Reilly, ‘Crooked Love’ come to Youngstown
Ike Reilly has played his share of Youngstown venues over the years, from Cedars Lounge and the old Nyabinghi to the always colorful Royal Oaks and the small theater inside the Calvin Center.
“I want to see every weird (expletive) joint in Youngstown and hit it,” the Libertyville, Ill., musician said during a telephone interview.
He’ll add the newly opened Westside Bowl to his list of Mahoning Valley sites on Sunday with a solo acoustic show in support of his new album “Crooked Love.”
Reilly said he had a lot of material to pick from when he went into the studio, and he chose the ones that worked together musically.
“Sonically, there’s a vibe that connected them, for sure,” he said. “They weren’t, with the exception of ‘Bolt Cutter,’ overtly political, but there’s still a storytelling vibe in the songs, kind of a quirky, off-kilter blues feel to them, but not what people think when you say blues. They also to me sound like they could have been recorded a long time ago or 10 years from now.”
Youngstown was one of the first places Reilly ever played “Bolt Cutter,” a song inspired by the travel ban President Donald Trump announced in 2017 against six-Muslim-majority countries. He played the Calvin Center last year right after the travel ban was announced, and it blends a bizarre tale of a guy who calls up his local DJ for help in freeing his girlfriend, who is being detained at the airport, with a pointed political message about the American Dream — “When your dreams get stole, you got to steal them back.”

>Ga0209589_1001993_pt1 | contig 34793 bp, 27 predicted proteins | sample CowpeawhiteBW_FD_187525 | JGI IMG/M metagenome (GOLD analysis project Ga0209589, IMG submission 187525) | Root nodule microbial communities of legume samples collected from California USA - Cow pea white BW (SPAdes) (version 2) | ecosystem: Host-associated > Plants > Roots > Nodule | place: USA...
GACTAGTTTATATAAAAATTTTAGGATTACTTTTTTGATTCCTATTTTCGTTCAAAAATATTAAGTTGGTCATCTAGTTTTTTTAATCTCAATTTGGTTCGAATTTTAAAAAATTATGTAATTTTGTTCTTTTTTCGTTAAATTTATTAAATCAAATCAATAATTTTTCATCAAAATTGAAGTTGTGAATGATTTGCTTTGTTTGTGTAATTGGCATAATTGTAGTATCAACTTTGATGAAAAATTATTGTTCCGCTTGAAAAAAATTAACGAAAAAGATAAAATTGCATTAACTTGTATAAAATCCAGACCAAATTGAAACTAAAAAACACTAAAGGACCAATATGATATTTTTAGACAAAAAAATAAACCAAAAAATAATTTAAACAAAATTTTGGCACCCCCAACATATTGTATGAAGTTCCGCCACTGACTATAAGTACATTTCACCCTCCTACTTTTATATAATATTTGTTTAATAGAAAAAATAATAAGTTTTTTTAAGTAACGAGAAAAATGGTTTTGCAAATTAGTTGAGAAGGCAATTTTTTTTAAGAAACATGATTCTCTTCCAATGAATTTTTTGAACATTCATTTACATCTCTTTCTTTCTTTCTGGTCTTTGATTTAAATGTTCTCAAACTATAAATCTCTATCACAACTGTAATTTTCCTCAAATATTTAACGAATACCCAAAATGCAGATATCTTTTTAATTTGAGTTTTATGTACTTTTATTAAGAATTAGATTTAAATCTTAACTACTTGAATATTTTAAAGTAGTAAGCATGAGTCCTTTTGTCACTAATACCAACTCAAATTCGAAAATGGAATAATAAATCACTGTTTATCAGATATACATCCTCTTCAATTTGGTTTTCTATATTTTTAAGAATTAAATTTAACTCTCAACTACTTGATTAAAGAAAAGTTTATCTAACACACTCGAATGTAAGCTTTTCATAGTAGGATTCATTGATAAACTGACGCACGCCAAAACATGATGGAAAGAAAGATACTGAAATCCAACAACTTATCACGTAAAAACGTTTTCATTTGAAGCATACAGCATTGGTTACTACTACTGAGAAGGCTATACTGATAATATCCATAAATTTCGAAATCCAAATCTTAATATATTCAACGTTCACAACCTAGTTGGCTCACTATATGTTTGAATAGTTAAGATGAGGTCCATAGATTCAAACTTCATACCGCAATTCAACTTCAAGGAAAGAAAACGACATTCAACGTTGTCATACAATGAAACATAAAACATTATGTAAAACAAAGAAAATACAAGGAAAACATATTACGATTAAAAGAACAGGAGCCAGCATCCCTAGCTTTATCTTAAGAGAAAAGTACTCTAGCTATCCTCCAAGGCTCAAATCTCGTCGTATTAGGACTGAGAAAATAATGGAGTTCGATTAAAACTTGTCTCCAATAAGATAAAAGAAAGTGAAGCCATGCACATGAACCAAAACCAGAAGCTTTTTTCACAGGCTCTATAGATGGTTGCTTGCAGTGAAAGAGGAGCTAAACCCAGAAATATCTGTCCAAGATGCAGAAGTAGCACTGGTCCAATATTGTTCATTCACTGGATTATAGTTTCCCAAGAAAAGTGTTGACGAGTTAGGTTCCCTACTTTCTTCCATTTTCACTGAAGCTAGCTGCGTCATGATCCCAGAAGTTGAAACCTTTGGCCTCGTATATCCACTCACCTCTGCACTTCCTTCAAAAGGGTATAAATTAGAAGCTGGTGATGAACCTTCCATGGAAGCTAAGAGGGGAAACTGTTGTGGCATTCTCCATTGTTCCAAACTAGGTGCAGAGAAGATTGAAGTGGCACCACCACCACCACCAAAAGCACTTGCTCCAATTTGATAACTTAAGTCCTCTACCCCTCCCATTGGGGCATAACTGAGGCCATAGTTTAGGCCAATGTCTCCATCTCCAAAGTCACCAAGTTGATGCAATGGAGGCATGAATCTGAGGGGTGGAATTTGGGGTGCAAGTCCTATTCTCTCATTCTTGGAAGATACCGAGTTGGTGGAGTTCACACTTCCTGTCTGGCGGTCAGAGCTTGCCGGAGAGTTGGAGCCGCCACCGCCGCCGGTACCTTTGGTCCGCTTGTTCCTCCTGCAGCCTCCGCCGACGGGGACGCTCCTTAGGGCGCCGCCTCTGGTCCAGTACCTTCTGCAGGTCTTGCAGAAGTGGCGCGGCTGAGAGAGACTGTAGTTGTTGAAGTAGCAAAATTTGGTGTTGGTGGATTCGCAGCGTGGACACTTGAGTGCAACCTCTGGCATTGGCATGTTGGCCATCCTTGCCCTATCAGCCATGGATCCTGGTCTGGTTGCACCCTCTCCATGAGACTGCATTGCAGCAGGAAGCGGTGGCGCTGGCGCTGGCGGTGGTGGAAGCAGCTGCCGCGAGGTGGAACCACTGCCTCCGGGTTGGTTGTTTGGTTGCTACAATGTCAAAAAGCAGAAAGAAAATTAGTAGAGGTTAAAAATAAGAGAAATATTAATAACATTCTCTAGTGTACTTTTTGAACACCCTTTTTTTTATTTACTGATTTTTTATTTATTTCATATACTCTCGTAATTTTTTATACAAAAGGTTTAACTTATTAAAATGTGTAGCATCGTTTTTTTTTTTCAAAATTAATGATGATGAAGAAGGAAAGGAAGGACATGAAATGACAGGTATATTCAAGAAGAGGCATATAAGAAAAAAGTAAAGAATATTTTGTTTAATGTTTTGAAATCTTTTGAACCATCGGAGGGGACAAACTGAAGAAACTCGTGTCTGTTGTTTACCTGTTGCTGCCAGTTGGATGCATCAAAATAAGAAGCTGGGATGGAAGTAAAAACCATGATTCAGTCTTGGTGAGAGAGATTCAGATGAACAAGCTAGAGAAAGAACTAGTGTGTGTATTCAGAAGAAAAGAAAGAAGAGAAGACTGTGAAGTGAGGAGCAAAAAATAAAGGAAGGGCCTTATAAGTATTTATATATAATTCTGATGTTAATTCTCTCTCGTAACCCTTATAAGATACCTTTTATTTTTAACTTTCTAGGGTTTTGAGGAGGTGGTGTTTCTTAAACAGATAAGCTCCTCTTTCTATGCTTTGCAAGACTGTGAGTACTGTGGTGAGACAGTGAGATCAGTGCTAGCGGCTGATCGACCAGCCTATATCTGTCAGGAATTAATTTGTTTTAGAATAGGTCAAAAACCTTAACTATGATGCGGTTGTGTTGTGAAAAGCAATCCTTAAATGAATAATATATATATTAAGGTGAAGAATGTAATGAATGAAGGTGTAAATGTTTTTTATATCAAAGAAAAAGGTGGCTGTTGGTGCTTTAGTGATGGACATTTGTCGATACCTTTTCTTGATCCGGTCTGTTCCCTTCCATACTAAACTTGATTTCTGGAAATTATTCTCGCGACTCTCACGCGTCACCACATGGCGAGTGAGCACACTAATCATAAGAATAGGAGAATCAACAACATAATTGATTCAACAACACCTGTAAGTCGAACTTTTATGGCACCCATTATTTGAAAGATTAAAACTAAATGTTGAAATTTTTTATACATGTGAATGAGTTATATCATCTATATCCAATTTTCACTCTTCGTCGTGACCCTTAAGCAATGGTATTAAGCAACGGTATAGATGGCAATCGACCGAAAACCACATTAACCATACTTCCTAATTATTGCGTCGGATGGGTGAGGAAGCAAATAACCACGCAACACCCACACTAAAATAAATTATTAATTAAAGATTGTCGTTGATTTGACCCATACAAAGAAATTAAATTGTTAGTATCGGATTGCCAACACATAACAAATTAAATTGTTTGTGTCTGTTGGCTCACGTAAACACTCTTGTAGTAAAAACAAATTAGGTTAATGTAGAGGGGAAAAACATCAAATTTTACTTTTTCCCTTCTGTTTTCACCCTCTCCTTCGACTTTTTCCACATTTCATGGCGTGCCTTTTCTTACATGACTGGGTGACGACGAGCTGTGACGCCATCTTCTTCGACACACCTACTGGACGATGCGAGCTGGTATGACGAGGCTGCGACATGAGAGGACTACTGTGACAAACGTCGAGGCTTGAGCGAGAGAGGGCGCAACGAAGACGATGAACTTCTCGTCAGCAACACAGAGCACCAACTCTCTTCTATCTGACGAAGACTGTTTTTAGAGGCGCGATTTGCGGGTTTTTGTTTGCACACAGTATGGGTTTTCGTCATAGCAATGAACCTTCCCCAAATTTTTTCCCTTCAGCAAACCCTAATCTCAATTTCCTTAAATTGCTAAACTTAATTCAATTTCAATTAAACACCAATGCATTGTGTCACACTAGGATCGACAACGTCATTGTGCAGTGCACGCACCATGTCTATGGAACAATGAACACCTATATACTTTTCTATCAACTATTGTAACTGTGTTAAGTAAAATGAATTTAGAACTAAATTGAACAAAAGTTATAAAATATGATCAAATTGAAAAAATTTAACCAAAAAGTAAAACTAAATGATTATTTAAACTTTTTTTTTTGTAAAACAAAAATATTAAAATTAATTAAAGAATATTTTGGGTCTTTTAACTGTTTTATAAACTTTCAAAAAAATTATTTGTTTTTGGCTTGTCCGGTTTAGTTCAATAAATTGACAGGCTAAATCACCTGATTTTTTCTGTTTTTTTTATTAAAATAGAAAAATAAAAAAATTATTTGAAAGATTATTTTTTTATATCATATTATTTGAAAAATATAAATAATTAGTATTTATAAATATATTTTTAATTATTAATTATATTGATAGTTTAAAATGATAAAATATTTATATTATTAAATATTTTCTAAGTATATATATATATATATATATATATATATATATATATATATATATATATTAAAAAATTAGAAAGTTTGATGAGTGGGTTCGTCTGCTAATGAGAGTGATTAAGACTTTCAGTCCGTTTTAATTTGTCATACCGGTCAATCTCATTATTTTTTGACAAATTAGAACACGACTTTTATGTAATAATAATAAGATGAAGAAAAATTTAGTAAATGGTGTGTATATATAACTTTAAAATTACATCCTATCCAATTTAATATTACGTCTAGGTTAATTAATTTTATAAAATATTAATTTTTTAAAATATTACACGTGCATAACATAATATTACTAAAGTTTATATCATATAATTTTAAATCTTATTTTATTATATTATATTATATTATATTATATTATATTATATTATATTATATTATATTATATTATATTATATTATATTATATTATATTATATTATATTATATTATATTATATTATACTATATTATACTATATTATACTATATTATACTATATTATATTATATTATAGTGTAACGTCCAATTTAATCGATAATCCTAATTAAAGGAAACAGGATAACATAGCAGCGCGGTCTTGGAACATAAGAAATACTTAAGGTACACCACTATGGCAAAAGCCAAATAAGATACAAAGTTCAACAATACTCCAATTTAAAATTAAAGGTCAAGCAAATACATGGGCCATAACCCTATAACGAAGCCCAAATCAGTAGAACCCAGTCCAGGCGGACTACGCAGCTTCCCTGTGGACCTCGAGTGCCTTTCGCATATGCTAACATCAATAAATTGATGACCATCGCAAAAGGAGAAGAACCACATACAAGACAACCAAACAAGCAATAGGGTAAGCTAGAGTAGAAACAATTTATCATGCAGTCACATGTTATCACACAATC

And while Reilly describes the rest of album as not political, one of the other tracks is directly inspired by the current president. “Took It Lyin’ Down” is about Reilly’s days as a doorman at an upscale Chicago hotel 30 years ago. Reilly escorted Trump and first wife Ivana to the “presidential suite,” gave him the full tour — and got stiffed for a tip.
“‘Took It Lyin’ Down’ is a personal anecdote. It just happened that guy became a politician,” Reilly said. “It’s really about my protagonist taking s—, but it was definitely inspired by my interaction with the commander-in-chief before he was president.”
Reilly is doing a solo tour with his guitar and harmonica in support of the record — an economic necessity for a guy with a critically acclaimed body of work but without a hit record or the mass audience that makes it easier to cover the expenses of traveling with a band. But that doesn’t mean it will be a staid, mellow affair.
“The shows take on a different feel,” Reilly said. “I’m a little more free to go in any direction I want. The songs have a similar vibe. They’re obviously not as raucous certainly, but you can hear every word and they still kind of rock.”